Hospital Margins Up 9 Percent

This morning’s Quarterly Services Survey (QSS), published by the Census Bureau, reported that:

The estimate of U.S. health care and social assistance revenue for the second quarter of 2015, not adjusted for seasonal variation, or price changes, was $591.3 billion, an increase of 2.2 percent (± 0.8%) from the first quarter of 2015 and up 6.4 percent (± 1.3%) from the second quarter of 2014. The fourth quarter of 2014 to first quarter of 2015 percent change was revised from -0.4 percent (± 1.1%) to -0.5 percent (± 1.1%).

The QSS adds important information to the more widely reported quarterly Gross Domestic Product (GDP) and Employment Situation Summary (ESS) releases that I frequently discuss on the blog.

Examining the detailed tables, revenues of health facilities net of social services increased to $550.0 billion in Q2 versus $516.6 billion in 2014 Q2, an improvement of 6.07 percent. The QSS also reports expenses for the facilities. Expenses grew to $502.2 billion from $472.9 billion, or 5.84 percent. That is, gross margins in health services increased.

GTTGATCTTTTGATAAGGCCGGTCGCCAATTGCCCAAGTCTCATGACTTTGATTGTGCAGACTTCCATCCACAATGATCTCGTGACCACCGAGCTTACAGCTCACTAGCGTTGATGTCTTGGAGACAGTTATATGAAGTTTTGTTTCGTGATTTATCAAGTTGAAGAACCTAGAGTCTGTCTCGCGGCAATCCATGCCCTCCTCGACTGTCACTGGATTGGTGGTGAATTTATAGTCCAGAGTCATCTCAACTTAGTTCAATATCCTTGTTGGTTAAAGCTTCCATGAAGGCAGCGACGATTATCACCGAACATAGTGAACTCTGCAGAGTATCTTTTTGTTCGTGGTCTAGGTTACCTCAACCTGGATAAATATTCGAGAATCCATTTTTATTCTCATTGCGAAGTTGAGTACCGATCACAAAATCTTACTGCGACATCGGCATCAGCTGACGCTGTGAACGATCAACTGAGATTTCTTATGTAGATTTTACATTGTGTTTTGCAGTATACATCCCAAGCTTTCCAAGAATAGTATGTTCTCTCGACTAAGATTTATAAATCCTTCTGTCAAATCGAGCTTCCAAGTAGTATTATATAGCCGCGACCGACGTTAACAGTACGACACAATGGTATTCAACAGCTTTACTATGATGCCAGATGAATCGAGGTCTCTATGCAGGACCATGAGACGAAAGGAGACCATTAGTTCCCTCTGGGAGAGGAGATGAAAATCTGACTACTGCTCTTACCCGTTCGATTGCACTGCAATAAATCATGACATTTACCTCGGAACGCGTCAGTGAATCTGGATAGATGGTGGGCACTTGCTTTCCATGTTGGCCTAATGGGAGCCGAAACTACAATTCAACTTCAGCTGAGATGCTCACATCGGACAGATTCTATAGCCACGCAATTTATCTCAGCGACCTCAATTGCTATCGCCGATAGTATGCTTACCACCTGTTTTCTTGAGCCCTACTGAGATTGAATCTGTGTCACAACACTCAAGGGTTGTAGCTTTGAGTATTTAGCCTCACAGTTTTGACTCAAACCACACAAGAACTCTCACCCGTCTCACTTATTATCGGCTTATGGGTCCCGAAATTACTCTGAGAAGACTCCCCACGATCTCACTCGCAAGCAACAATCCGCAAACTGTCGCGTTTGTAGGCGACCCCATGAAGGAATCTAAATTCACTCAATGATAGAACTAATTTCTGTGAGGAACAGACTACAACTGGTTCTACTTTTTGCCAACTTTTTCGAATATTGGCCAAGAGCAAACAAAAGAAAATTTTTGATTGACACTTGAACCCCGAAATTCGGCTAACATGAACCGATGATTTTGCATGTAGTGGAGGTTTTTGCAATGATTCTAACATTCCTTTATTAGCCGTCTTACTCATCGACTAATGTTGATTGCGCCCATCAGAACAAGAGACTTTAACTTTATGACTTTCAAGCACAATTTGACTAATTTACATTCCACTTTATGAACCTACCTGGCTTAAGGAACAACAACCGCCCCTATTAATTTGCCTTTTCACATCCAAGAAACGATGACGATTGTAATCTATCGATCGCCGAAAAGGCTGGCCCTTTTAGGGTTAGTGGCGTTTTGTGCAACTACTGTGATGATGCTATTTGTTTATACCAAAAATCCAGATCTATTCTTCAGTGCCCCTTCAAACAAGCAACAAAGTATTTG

The increase in profitability was especially noticeable in hospitals, for with the QSS also reports inpatient days and discharges. Hospitals’ net revenue (revenue less expenses) per inpatient day increased to $351 from $321, an increase of 8.33 percent. Net revenue per discharge increased to $2,129 from $1,937, an increase of 9.03 percent.

Truly, hospitals are Obamacare’s big winners.

Comments (2)

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  1. Brian Williams. says:

    Are “non-profit” hospitals included in these statistics? If so, what’s the functional difference between non-profit and for-profit hospitals? I can’t seem to detect a difference.

    • They actually to report taxable versus non-taxable at the source. I did not want to get into that much detail, especially as taxable hospitals are such a small share of the market. Maybe next quarter, I will!